Immigration reform is coming and we are keeping the Sarasota area informed.
Last week, in our ongoing effort to know what Sarasota residents think about immigration reform, we attended a talk hosted by the Sarasota Nation Discussion Group by noted attorney Greg Schell. Greg Schell graduated from Harvard Law School and is currently working with the “Gang of 8” Senators to craft the farm worker aspect of immigration reform. He represents low-wage workers in Florida.
To illustrate the fact that we live in a global economy and immigration is an issue everywhere, Mr. Schell began by telling the story of Haitians who travel to the Dominican Republic every year to cut sugarcane, a job that Dominicans are apparently unwilling to do. Many of these Haitians end up staying and starting families in the DR, as well as using publicly-funded services such as education. At the same time many Dominicans travel to Puerto Rico every year to pick cotton. And many Puerto Ricans travel to the United States every year to work on Eastern farms. Jobs in the Maquiladoras on the US-Mexico border are actually disappearing and going to China. Immigration has no easy answers.
The last major piece of reform in the U.S. was the 1986 Immigration Reform and Control Act – IRCA. Before IRCA it was not illegal to hire an undocumented alien. The immigrant population was small, concentrated in 10-15 states, and there was no global economy. Organized labor fought against increased immigration.
When IRCA passed it legalized 2.7 million people. Employers now had to use the I-9 form to document new workers. Workers had to prove their legal status by showing a green card or other documentation. Documents were easily forged. In 1988 95% of immigrants were legal. Fifteen years later 95% are undocumented.
In 1998 Congress compounded the issue by mandating that an illegal alien marrying a citizen had to leave the country for ten years first, and that legal immigrants couldn’t receive social security until after paying in for ten years first. This policy is now largely null thanks to the new Stateside Waiver. Border security became important after 9/11.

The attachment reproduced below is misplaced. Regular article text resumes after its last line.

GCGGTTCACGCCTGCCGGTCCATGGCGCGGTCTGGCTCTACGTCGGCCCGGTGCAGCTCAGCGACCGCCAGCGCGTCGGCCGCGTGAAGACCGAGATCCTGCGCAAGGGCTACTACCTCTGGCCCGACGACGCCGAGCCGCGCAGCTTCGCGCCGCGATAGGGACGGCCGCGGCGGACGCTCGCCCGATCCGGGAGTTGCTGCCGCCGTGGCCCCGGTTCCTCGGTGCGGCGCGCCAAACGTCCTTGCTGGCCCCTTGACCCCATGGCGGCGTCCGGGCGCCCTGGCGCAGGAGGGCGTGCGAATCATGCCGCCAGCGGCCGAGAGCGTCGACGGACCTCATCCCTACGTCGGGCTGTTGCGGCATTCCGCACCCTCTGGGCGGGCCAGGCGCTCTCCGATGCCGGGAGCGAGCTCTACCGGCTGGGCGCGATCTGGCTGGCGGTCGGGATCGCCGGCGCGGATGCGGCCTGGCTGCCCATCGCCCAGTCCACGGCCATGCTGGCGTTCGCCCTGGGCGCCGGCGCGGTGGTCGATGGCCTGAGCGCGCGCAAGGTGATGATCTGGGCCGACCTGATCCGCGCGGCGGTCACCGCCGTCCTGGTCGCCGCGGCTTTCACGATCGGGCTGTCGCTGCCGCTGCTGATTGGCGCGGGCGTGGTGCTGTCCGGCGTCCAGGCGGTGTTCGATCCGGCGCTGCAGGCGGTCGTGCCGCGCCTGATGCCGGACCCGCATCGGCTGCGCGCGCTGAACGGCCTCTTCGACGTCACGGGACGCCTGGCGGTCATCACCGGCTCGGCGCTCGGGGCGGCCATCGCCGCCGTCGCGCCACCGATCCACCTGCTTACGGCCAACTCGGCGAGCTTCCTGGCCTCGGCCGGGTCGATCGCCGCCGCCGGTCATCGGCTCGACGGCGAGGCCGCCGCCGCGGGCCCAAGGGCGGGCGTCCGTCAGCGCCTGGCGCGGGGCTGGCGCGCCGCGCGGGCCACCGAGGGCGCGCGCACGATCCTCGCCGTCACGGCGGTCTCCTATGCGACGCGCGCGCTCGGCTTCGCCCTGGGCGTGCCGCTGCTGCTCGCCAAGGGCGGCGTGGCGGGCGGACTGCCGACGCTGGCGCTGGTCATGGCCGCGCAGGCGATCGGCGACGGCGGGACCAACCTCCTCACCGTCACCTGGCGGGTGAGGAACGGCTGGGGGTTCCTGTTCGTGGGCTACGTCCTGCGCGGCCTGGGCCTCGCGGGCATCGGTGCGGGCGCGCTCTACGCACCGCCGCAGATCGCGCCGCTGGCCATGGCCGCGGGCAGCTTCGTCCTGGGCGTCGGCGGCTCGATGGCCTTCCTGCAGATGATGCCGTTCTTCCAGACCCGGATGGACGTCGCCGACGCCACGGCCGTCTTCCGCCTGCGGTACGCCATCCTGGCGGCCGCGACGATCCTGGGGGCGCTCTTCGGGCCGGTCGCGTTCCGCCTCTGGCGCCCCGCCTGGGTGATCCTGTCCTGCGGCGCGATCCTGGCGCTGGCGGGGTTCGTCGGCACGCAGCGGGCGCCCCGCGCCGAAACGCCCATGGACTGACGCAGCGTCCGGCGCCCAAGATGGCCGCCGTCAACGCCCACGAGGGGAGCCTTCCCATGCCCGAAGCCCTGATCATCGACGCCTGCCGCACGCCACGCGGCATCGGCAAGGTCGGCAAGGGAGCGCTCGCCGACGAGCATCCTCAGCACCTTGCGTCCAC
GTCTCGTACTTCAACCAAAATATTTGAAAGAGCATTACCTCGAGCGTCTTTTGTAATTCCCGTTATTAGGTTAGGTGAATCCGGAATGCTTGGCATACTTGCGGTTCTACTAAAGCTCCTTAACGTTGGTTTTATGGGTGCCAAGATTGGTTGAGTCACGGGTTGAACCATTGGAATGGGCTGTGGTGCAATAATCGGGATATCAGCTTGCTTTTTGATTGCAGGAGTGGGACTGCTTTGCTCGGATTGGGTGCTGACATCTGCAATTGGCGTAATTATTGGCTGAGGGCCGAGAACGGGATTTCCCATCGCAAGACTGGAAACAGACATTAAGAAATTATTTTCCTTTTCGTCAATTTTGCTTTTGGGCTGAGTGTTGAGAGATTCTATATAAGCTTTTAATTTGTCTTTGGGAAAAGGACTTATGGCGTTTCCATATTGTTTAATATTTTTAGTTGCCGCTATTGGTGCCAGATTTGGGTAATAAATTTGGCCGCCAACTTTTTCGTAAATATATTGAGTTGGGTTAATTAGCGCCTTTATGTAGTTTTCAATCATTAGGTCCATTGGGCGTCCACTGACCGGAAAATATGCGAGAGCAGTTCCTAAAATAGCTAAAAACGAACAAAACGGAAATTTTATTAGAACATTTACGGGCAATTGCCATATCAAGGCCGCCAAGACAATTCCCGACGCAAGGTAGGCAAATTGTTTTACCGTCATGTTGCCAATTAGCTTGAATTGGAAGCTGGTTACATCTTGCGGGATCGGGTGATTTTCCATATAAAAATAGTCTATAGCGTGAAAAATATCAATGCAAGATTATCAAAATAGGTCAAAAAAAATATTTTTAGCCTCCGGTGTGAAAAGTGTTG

Today the issues are similar to what they were in 1986 except the number of undocumented immigrants is much larger – 11 million as opposed to 2.7 million. The issue of “Temporary Protected Status” puts people in legal limbo and should be addressed. Businesses want to increase the number of work visas but the opportunities for abuse are high. Immigrants who are in the country on work visas can only work for the sponsoring employer and are regularly paid lower comparative wages. Mr. Schell is also concerned about the possibility of guest workers taking the jobs of newly legalized residents.
Business and Labor are united on the need to reform immigration. The business community, especially many IT firms, would like to be able to bring more guest workers in to the country. Currently the government allots 65,000 work visas a year. Some proposals would increase that number to 360,000. Labor unions want to organize these workers and work towards better conditions for the ones who are already here. The last election demonstrated that immigration reform could have implications for national politics and many legislators seem anxious to get something done.
Mr. Schell supported immigration reform and he is working to ensure that guest workers and farm workers have a place at the negotiating table when the legislation is crafted.